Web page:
Shot down by the Historic Districts Commission. House plan denied by vote. 3-1. With one abstention.
I won't say how many tens of thousands of our dollars in design fees were flushed down the proverbial toilet this night. Nor will I mention the blow to the heart, especially for Pete, whose town this is, who has been so conscientious in his efforts to be: a) a responsible citizen and b) design a house that fits like hand to glove in this historic town.
Both of us emerged from this whipping saying we were done. Finished. We will sell the house and the lot next door. And move.
And then. And then I got really pissed off. I don't want to capitulate to a bunch of mealy morons with too much power and no sense of reality. I don't want to concede without a fight. If we give up our plan to build next door, I want it to be because that is our choice not because it is something imposed on us but a group that operates (necessarily) on subjectivity and which will, in time, change in its membership, opening up the sure possibility that the next people to petition this commission for the same lot will succeed - with an even bigger house than we proposed. If we choose to sell it must be because that is what we want to do. Otherwise, we risk making a move we will regret. Or not making a move (appealing? redesigning?) that we might equally regret.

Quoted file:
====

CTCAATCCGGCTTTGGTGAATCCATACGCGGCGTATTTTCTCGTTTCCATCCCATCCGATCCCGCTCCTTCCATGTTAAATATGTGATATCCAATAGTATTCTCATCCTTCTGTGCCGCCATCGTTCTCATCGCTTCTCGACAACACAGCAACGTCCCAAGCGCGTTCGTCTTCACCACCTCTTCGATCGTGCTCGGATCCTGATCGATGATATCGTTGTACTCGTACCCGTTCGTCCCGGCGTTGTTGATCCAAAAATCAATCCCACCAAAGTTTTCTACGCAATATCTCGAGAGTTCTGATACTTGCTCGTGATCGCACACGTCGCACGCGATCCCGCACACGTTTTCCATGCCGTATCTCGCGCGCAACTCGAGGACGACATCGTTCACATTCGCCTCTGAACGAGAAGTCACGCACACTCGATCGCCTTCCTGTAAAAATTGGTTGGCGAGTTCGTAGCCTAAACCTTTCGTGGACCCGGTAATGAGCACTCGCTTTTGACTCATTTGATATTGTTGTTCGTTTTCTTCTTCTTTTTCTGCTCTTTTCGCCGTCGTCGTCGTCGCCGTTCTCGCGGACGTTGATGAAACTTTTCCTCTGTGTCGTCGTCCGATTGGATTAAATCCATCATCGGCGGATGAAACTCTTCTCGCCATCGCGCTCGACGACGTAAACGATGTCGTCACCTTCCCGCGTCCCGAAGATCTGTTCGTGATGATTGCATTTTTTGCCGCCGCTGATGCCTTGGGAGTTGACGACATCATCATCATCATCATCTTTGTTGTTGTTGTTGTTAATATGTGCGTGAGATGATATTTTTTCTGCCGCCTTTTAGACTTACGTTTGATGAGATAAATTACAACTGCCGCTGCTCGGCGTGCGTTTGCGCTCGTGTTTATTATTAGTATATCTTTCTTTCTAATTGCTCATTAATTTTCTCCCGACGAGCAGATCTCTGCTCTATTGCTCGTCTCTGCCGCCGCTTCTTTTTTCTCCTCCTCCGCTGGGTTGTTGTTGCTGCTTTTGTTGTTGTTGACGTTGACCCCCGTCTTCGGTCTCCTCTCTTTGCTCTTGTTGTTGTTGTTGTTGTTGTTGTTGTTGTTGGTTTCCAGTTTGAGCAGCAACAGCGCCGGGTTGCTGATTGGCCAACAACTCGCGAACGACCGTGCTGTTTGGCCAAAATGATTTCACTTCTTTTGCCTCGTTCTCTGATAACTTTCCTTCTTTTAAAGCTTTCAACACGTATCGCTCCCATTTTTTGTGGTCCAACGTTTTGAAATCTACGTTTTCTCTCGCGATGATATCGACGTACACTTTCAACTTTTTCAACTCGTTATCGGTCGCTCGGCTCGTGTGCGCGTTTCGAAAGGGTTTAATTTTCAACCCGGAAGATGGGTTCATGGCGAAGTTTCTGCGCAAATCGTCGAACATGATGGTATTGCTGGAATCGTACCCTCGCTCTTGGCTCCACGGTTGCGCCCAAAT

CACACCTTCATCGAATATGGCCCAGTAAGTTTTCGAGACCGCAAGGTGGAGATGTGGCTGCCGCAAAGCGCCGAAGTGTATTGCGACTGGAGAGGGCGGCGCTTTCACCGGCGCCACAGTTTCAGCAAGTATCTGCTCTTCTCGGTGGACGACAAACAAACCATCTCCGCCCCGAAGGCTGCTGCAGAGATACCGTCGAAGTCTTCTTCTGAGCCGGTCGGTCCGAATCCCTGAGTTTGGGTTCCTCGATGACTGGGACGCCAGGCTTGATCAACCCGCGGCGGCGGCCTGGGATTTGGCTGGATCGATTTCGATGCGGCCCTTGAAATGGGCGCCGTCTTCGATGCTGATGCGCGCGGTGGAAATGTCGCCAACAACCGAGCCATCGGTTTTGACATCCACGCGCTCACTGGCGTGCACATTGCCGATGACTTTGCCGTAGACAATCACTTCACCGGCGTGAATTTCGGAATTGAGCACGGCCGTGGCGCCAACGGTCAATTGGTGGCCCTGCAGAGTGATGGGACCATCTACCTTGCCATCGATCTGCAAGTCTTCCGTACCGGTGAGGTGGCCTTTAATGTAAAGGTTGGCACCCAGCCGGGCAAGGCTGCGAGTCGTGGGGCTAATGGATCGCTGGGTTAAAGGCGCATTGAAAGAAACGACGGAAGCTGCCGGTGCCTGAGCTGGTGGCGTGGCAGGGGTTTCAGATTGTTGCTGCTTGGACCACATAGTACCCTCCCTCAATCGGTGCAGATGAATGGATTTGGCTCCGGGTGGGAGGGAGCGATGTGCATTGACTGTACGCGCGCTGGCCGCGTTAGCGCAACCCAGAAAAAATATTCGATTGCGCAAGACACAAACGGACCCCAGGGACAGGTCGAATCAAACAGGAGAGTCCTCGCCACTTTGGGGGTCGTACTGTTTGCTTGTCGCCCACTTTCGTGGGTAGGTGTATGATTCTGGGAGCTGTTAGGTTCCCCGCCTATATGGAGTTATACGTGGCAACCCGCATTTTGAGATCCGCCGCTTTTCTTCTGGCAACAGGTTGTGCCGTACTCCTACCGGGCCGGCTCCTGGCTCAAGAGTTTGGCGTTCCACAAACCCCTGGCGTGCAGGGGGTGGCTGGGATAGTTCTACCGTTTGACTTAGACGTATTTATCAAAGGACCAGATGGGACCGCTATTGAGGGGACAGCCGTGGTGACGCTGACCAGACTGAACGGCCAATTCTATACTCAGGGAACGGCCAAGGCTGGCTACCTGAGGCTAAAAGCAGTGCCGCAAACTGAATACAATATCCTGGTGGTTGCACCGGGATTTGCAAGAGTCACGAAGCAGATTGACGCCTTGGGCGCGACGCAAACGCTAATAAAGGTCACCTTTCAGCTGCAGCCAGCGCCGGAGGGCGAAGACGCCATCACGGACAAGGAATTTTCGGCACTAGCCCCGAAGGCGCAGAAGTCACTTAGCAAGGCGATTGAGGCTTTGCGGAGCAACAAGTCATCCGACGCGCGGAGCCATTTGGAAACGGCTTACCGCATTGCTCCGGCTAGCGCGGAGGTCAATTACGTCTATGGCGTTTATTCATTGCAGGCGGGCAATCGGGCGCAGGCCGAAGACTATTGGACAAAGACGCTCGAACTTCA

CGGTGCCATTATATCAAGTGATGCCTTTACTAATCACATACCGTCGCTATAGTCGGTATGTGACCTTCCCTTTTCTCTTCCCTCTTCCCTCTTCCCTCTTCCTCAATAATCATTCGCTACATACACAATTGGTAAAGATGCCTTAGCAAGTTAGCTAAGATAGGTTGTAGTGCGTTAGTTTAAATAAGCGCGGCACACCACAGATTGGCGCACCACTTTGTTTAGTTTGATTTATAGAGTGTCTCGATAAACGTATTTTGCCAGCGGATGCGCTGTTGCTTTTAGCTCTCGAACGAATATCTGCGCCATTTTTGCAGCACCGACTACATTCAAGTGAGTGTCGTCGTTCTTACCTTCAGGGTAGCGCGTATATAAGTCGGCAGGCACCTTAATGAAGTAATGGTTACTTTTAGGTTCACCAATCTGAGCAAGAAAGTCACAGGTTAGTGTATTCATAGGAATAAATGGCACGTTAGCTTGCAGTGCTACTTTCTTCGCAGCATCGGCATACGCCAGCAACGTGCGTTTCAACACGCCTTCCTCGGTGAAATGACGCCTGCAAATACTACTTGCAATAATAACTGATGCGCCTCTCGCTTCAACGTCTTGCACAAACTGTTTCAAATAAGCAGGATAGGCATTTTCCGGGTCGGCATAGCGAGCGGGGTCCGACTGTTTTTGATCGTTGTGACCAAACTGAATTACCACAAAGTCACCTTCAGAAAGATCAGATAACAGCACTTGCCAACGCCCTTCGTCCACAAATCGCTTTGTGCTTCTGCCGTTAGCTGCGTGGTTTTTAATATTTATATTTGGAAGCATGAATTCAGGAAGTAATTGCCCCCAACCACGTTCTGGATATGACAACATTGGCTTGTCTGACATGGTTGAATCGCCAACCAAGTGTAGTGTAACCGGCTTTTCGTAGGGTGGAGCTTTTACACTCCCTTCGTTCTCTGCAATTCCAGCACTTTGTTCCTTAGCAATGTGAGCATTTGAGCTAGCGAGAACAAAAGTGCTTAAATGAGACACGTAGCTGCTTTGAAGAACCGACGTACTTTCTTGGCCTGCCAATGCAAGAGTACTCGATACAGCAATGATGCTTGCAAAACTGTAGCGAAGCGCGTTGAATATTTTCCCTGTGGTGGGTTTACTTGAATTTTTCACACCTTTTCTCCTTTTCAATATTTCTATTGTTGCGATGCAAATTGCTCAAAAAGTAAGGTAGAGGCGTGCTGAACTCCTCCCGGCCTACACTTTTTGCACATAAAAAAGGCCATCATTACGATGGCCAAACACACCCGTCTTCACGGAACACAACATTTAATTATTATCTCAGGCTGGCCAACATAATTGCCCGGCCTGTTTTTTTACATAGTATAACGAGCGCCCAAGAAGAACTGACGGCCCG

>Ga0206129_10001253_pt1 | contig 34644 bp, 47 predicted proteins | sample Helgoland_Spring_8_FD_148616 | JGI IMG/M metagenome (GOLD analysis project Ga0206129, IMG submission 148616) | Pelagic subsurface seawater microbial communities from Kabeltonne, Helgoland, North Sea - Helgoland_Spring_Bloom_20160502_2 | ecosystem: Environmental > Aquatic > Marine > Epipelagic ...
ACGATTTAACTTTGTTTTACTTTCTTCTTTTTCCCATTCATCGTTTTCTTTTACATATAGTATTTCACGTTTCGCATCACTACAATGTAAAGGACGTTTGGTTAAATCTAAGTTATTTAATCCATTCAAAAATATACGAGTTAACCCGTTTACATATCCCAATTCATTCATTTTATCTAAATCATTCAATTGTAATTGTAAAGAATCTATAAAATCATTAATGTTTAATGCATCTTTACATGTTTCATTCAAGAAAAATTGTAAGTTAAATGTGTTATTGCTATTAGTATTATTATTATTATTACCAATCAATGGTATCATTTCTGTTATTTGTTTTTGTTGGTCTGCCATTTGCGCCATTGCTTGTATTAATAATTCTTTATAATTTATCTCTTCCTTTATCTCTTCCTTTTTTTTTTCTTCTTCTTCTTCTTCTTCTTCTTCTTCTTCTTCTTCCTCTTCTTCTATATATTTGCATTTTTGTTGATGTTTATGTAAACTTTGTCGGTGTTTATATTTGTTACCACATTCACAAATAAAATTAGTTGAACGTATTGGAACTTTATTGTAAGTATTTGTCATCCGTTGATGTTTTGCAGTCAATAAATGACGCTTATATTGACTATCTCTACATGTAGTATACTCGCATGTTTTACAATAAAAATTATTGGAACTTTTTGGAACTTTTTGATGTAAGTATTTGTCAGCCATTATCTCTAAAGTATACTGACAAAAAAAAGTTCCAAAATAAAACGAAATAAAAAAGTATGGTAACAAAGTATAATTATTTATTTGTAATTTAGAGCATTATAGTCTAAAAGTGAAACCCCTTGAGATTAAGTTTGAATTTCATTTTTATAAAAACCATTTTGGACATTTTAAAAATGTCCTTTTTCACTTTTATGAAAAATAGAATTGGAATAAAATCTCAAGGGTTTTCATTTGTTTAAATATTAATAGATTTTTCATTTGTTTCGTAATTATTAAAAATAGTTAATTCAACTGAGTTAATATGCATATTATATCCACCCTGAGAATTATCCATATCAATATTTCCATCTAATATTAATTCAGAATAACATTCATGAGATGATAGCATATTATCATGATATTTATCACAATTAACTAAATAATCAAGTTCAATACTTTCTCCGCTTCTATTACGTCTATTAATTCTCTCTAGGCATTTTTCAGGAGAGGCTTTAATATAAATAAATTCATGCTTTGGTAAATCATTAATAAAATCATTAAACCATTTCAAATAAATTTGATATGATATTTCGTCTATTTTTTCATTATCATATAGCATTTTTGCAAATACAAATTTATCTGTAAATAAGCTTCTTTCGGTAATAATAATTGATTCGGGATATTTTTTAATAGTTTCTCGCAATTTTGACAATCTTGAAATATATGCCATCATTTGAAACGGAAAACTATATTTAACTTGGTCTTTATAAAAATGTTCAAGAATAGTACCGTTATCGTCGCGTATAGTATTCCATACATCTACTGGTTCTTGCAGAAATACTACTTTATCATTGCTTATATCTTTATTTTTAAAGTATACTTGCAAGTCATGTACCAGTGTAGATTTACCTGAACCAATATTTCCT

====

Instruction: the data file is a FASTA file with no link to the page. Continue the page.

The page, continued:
Can they really say, in 2010, that an attached garage is inappropriate? When we supplied them with 17 examples of same, all visible along Concord's historic streets? That a house of 3600 square feet of living (read: heated) space, surrounded on either side by houses exceeding 5000 square feet, is too big?
We are sick at heart. Pete is sick at heart. I need him to get mad. And it's not just because I want company. Anger is energy — make no doubt about it. Defeat is inertia by definition. I am mad. So you can call me now the Energizer Bunny. I am motivated to beat the Commission at its own game. You heard it here first.
Truffle: Watching Wallace and Gromit: The Curse of the Were Rabbit at 9 a.m. this morning with William. And Pete. And his brother Dave, who dropped in. And Hana. And Cajun (though she kept her paws over her eyes most of the time). A truly well made children's film has elements of humor explicitly directed at adults (how else to persuade them to willingly take kids to the movies? Let me tell you Alvin and the Chipmunks is painful if you're over nine).
Quote of the day: "Our greatest weakness lies in giving up. The most certain way to succeed is always to try just one more time." (Thomas Alva Edison)